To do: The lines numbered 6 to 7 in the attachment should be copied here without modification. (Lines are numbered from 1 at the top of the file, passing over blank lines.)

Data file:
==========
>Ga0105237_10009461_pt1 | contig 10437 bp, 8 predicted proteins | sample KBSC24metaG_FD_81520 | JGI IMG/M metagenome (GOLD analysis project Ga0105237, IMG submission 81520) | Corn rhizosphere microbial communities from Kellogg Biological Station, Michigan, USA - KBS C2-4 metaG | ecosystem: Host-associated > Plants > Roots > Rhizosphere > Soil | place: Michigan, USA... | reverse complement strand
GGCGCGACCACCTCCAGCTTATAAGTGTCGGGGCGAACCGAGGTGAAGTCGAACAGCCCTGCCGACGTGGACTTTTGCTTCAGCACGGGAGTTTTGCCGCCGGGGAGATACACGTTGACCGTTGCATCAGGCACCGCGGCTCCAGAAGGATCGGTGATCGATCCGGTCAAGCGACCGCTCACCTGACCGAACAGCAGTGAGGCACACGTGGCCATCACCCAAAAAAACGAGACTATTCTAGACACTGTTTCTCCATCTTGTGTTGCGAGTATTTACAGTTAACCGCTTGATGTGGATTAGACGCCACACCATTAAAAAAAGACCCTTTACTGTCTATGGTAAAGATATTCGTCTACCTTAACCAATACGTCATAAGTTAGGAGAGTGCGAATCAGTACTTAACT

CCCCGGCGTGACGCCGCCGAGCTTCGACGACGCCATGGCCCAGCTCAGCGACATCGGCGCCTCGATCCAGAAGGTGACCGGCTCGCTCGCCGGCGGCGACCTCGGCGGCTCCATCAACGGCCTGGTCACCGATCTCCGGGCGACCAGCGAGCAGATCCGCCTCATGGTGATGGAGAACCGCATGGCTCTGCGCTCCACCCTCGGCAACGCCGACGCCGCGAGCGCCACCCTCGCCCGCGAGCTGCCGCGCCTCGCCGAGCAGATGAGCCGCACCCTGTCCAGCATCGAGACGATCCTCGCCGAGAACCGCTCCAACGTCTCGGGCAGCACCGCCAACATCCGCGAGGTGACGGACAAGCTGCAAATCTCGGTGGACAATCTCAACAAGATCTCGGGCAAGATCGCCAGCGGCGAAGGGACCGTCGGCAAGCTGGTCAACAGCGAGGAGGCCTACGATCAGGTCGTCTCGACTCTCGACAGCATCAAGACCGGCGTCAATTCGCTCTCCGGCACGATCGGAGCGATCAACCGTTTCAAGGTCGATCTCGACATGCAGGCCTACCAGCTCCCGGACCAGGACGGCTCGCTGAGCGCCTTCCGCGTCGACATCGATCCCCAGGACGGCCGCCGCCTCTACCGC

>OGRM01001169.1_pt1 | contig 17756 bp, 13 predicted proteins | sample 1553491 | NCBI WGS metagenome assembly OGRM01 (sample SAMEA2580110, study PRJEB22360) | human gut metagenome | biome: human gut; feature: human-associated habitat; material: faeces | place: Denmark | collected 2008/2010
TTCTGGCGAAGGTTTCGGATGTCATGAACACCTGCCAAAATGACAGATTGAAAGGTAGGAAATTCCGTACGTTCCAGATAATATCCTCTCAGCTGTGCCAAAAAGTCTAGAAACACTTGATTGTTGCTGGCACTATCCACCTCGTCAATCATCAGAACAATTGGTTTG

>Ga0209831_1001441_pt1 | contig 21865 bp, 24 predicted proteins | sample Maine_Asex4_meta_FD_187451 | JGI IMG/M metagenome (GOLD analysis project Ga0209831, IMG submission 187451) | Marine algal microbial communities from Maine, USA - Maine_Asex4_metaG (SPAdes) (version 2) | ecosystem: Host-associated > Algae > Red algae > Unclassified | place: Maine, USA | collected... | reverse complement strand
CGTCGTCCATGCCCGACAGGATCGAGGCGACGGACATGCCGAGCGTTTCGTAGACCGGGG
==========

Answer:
>Ga0209831_1001441_pt1 | contig 21865 bp, 24 predicted proteins | sample Maine_Asex4_meta_FD_187451 | JGI IMG/M metagenome (GOLD analysis project Ga0209831, IMG submission 187451) | Marine algal microbial communities from Maine, USA - Maine_Asex4_metaG (SPAdes) (version 2) | ecosystem: Host-associated > Algae > Red algae > Unclassified | place: Maine, USA | collected... | reverse complement strand
CGTCGTCCATGCCCGACAGGATCGAGGCGACGGACATGCCGAGCGTTTCGTAGACCGGGG